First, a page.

This course explores the fiction, prose, and poetry of the Romantic and Victorian period (1785-1900). Readings will vary to highlight the crucial historical events of the nineteenth century, including the rise of the British Empire, the effects of the Industrial Revolution, the emergence of the middle and working classes, and women's changing social roles.

Prequisites: ENG-111 ENG-112

3
ENG 308

Medieval Literature

This course explores the language, themes and context of Old English and Middle English literature. Old English texts, read in modern translation, often include the prose of King Alfred, Beowulf, and shorter poems such as The Wanderer and The Dream of the Rood. Selections from Chaucer's The Canterbury Tales are read in their original Middle English, while texts such as the Book of Margery Kemp, the Chester Play of Noah's Flood and Sir Gawain and the Green Knight are modernized.

Prequisites: ENG-111 ENG-112

3
ENG 309

Renaissance Literature

This course examines the writings of one of the richest periods of English literature. The emergence of humanism, the rediscovery of classical texts and the exploration of new lands inspired eminent writers, such as, Spenser, Sidney, Marlowe, Jonson, Donne, Herbert, Marvell and Milton. The background of the Protestant Reformation, Tudor politics and the Civil Wars informs our close reading of a variety of texts, from love sonnets to the epic, from the demonic to the utopian.

Prequisites: ENG-111 ENG-112

3
ENG 310

Eighteenth Century Literature

Students will study the prose and poetry of the neoclassical period from its rise to prominence in the Restoration Period through the 18th century. Prerequisites:

Prequisites: ENG-111 ENG-112

3
ENG 318

Modern Continental Literature

This course is designed for students who are interested in European literature, but who want to elect a course given in English. Based on themes or works of universal interest, it gives students an opportunity to broaden their cultural horizons.

Prequisites: ENG-111 ENG-112

3
FA 327

Modern Art

The development of major European and American styles in architecture, painting and sculpture in the last two centuries, from neoclassicism to contemporary trends, is studied.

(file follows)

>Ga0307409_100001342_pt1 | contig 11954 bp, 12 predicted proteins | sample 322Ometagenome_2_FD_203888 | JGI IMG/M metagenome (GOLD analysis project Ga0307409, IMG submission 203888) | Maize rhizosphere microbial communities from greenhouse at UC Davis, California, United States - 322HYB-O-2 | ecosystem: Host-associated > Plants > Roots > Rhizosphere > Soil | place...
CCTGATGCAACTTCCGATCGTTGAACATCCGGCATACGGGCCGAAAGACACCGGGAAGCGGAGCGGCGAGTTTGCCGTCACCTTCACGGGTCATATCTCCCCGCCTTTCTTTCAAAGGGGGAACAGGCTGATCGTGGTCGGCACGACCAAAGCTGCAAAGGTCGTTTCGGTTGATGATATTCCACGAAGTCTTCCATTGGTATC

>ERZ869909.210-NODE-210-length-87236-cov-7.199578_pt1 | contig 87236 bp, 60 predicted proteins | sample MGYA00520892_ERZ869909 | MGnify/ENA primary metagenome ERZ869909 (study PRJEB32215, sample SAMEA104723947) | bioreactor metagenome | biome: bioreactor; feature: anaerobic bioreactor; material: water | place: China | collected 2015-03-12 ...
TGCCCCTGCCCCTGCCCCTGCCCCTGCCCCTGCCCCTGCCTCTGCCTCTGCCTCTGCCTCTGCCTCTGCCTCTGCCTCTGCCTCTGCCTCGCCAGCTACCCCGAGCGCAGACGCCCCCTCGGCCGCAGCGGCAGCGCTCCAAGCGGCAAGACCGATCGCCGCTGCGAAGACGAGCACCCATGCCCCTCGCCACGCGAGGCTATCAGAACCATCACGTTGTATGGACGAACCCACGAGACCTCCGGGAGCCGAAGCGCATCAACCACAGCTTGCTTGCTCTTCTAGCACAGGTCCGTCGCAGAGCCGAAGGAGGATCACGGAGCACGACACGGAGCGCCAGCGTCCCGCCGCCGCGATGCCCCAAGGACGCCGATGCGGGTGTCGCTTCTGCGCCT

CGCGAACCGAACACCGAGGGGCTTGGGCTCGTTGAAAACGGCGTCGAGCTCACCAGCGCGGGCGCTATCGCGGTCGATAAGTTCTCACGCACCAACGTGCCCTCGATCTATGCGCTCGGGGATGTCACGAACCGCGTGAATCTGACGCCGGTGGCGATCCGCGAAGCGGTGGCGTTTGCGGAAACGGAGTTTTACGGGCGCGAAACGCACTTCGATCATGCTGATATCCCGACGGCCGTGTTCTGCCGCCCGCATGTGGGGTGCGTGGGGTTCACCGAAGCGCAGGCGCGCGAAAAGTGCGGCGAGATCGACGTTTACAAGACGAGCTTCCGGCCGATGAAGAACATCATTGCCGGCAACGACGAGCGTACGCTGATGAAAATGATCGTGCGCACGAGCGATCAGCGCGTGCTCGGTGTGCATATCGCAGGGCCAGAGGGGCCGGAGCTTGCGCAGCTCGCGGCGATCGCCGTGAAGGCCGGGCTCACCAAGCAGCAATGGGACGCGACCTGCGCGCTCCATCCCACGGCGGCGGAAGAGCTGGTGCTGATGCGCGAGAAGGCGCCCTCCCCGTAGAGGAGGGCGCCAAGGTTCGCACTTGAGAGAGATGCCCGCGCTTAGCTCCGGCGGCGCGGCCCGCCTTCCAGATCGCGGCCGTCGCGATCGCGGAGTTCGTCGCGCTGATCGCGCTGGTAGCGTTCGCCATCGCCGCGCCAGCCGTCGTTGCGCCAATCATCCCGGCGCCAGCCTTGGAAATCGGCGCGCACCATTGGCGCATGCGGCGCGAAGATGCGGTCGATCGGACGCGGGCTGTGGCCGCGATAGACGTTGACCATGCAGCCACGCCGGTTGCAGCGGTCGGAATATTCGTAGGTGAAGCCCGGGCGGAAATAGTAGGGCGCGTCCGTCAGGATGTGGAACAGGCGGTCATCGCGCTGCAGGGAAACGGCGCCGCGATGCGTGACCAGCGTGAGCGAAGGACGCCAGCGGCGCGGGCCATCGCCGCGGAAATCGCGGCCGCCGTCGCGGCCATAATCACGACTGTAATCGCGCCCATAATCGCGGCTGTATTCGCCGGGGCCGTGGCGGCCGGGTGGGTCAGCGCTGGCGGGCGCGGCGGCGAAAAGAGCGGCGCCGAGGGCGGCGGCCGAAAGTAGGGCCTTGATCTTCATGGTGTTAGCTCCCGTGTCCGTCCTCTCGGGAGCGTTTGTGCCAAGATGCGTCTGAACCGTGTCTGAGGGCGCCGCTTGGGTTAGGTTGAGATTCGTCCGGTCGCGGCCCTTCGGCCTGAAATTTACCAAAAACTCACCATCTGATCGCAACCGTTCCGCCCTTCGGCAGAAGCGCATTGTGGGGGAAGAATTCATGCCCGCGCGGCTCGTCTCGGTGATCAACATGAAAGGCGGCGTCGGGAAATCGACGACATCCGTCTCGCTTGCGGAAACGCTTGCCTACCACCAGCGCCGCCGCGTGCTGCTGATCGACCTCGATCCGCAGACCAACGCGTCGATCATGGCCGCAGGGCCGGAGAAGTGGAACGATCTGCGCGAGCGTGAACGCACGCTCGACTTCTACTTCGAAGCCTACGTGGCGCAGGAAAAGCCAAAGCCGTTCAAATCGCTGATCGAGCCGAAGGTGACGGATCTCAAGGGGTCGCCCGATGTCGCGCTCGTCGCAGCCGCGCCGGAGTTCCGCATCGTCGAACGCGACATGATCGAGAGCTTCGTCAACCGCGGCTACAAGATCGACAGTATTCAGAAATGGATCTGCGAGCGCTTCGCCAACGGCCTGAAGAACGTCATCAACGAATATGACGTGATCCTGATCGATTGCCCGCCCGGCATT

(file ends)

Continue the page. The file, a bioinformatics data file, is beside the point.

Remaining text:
Prequisites: None

3
HIS 111

Growth of Western Culture

This course is a survey of the development of Western culture as divided into seven major epochs: Greece, Rome, the Middle Ages, the Renaissance, the Enlightenment, the 19th century and the 20th century. This course meets the core requirement in history.

Prequisites: None

3
HIS 329

Twentieth Century Europe

This course is designed to deepen knowledge of the political developments of the period by a systematic study of the major events affecting 20th century Europe. Offered in the fall semester, every three years, beginning in 2001.
Offered in: Fall Only
Prequisites: None

3
HIS 343

Russia the West and Change

Beginning with Peter the Great, the course examines how Russia has attempted to keep up with Western technological and social development. Particular attention is given to the way communism structured this attempt since the Russian Revolution. Offered in the fall semester, every three years, beginning in 2002.
Offered in: Fall Only
Prequisites: None

3
PHI 280

Western Ancient Philosophy

This course takes a thematic approach covering the central philosophical ideas of the classical period from pre-Socratics to Plotinus. Emphasis is placed on the contributions of Plato and Aristotle to the development of Western philosophy and culture.

Prequisites: PHI-101 or PHI-201 or Permission of Instructor

3
PHI 305

History of Modern Philosophy I

This course explores the metaphysical and epistemological theories in their relation to a study of the main philosophical controversies in the 16th and 17th centuries. Students read works from Hobbes, Descartes, Spinoza, Leibniz, Locke, Berkeley and Hume, and are given a background on Kant.

Prequisites: Phi-201 or at Least Sophomore Status

3
PHI 404

Contemporary Thought

This course focuses on major contemporary currents as well as dialectical materialism, phenomenology,existentialism, analytic philosophy and representative readings.

Prequisites: PHI-101

3
RS 209

Major Western Faiths

This course surveys the main elements of the history, thought and practice of the major religious traditions of the Western world:judaism,christianity and islam.

Prequisites: None

3
SOC 211

Our Changing Social World